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romance is no answer
2004-04-08 - 2:10 a.m.

Had a conversation with idontexist last night which set me thinking about romance. I have mixed feelings about it because she said to me, everyone is a romantic person. I wasn't sure whether or not I was, but she said, no, everyone is.


And later I thought, believing in romance is like believing in Santa Claus. Everyone starts out that way, but then you see how it's done, you see the actions that produce the illusion, and then it's gone and you can never take it seriously again.


Then I changed my mind. She's right, I thought, everyone believes in romance, it's just that they believe in it at different levels. When you go through that first romance, that first beautiful, happy, blissful love affair, and then have it turn to ashes in your mouth, you stop believing in Santa Claus... but, with time, you find that you still believe in the possibility of something. You realise that love doesn't need perfection, that you don't need perfect moments, or that perfection comes and goes, is fitfully transient...


I don't know if this is right, but it occurred to me that maybe we all go through these failed love affairs because we need to find the version of romance that won't collapse under the weight of reality. Maybe some people never leave that first layer... their touch on the world is light enough that they can live in the fairy-floss world of Santa-Claus romance. But for the rest of us... each layer that we tear through on our way down is another step towards the layer that won't give way beneath us, that will be tough enough to survive the kind of love we need and are able to give... but it's still a vision of romance, no matter how bitterly it's been won, no matter how many disappointments you go through on your way to getting there.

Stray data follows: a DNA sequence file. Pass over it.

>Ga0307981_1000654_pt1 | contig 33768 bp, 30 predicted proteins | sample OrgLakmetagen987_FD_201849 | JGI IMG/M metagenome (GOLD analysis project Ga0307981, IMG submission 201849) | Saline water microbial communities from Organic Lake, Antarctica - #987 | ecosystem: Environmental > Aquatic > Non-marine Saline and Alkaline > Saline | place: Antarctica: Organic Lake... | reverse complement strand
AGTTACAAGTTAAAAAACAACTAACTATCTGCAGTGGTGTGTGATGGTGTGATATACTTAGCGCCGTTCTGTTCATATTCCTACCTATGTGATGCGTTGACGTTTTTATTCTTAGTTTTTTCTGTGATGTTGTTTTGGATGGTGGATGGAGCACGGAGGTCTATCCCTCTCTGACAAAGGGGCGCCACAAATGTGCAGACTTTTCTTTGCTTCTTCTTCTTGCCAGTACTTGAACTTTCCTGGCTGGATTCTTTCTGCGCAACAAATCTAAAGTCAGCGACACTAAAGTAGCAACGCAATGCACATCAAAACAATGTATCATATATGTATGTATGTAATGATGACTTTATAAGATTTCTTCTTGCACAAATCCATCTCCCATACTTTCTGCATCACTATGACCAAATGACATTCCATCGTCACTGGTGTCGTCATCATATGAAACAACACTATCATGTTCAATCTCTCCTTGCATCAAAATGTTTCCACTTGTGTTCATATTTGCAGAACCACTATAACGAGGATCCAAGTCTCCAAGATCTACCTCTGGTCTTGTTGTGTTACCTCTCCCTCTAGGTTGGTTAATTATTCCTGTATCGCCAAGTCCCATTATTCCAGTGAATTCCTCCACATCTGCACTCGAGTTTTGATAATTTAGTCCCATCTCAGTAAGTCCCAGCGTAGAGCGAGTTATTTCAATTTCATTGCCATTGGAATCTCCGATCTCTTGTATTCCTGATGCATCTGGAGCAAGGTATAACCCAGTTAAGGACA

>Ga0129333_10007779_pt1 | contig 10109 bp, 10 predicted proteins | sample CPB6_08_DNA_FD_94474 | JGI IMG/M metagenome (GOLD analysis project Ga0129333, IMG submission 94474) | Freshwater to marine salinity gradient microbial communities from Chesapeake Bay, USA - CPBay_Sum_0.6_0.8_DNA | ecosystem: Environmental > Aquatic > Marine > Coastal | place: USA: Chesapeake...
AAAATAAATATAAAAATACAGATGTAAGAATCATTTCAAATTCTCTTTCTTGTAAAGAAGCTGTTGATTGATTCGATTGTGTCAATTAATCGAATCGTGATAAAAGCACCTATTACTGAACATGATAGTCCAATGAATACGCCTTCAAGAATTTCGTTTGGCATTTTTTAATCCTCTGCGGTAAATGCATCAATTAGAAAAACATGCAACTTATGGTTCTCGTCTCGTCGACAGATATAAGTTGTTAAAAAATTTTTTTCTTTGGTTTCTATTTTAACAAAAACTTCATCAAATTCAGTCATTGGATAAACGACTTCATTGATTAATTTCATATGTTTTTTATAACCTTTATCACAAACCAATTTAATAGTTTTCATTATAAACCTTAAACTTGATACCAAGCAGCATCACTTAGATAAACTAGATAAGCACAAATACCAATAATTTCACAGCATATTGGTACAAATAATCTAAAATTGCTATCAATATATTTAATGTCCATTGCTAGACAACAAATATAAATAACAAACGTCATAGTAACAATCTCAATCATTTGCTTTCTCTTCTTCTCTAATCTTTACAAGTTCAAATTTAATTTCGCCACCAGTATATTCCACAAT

I'll give you an example. An argument or near-argument between me and the ex. I was talking about monogamy and I said something like, I used to believe that monogamy was a reprehensible throwback to outmoded tradition, but now I think I've realised that polyamory isn't workable in practice; monogamy is workable, it's much more practical. And she said back, did you just say that you're only monogamous with me because it's practical? And then, before I could answer, she said something dismissive, I can't remember the exact words, but it was something like, you know, silly boys and their crazy ideas.


The thing is, I think I'd offended her because she thought that what I was saying wasn't very "romantic". Because she still had a very... this probably sounds patronising, but a very hollywood kind of idea of romance, I think. A very Meg Ryan or Julia Roberts movie idea of romance. But what she didn't realise was that I was trying to be romantic... because the way that I saw it, saying "being with you is what works best, and though I might want to be unfaithful sometimes, I don't believe it would make me happier than I am being faithful to you" actually was a romantic thing to say. I was trying to talk about the way that love works in reality... where she wanted love that had nothing to do with mundane reality... as though the two could somehow be kept separate.


Bah. It's not fair for me to write about her like this, she can't answer back. Maybe she'd have a different perspective on that conversation... if she even remembered it now. We've been apart for longer than we were togther. Isn't it always the way? The echoes of a relationship seem to hang in the air much longer than the duration of the relationship itself...


"Romance is no answer

And a candle can't conquer dark

And in England a Valentine

Is signed with a question mark

They're saying, guess who?

But also, who knows?

Those ambivalent brits

Their soft lower lip shows" - Loudon Wainwright III

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